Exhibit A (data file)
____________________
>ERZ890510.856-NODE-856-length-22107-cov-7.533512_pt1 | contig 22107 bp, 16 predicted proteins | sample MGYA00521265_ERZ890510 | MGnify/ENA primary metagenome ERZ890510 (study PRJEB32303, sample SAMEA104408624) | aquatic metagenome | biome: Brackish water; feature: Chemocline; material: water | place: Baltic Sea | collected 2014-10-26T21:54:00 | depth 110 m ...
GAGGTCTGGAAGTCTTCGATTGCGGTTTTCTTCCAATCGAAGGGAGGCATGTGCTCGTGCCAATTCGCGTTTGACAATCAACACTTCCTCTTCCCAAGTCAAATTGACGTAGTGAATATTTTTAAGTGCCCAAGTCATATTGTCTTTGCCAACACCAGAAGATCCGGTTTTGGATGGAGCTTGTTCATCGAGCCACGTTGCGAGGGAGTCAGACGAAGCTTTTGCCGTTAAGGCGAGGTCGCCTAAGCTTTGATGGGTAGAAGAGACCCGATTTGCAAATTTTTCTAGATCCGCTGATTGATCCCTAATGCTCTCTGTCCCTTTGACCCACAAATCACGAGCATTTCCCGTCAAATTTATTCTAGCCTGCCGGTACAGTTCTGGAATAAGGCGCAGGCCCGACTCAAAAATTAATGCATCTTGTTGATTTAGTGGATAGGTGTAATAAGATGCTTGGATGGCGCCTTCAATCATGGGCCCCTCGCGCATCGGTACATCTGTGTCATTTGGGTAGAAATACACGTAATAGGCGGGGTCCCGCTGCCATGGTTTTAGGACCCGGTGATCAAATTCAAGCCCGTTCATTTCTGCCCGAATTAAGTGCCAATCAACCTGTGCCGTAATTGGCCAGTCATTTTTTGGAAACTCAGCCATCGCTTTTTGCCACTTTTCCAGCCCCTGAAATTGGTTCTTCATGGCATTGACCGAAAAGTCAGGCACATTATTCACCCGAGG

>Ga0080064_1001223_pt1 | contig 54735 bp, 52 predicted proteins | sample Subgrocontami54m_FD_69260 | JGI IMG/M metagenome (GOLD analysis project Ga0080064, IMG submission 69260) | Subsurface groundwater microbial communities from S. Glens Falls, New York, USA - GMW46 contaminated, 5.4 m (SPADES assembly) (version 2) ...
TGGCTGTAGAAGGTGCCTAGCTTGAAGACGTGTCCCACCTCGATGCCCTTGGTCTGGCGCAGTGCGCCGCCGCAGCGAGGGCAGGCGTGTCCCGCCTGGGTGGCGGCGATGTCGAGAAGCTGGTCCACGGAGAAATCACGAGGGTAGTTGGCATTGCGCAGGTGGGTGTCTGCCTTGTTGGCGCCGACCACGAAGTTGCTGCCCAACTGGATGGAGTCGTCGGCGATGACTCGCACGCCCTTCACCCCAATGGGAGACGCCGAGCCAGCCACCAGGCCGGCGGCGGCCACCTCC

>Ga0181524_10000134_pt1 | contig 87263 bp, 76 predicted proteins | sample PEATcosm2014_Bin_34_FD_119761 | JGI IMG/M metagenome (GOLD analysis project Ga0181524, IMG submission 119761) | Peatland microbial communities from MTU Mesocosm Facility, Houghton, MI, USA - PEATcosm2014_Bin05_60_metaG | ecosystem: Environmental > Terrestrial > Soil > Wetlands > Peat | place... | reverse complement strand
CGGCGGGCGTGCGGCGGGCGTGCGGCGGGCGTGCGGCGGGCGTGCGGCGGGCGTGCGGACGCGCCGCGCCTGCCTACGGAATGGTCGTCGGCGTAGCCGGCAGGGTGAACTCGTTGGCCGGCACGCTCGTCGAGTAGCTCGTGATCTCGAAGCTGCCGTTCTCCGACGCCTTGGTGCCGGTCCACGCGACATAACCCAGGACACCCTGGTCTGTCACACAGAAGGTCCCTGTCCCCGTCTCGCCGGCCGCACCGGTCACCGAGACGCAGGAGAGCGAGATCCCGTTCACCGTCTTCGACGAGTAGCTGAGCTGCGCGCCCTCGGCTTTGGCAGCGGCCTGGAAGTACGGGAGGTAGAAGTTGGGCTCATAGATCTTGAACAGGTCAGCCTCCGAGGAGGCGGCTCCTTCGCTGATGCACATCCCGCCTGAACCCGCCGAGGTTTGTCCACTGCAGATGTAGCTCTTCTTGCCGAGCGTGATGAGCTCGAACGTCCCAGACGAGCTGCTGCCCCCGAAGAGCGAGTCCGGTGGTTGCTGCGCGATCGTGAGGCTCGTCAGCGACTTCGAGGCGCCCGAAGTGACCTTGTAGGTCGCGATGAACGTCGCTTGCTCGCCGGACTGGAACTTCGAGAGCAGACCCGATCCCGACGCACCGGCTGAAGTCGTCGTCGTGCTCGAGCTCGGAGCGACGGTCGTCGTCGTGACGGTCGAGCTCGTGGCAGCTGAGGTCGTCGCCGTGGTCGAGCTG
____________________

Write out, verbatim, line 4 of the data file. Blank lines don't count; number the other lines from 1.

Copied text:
TGGCTGTAGAAGGTGCCTAGCTTGAAGACGTGTCCCACCTCGATGCCCTTGGTCTGGCGCAGTGCGCCGCCGCAGCGAGGGCAGGCGTGTCCCGCCTGGGTGGCGGCGATGTCGAGAAGCTGGTCCACGGAGAAATCACGAGGGTAGTTGGCATTGCGCAGGTGGGTGTCTGCCTTGTTGGCGCCGACCACGAAGTTGCTGCCCAACTGGATGGAGTCGTCGGCGATGACTCGCACGCCCTTCACCCCAATGGGAGACGCCGAGCCAGCCACCAGGCCGGCGGCGGCCACCTCC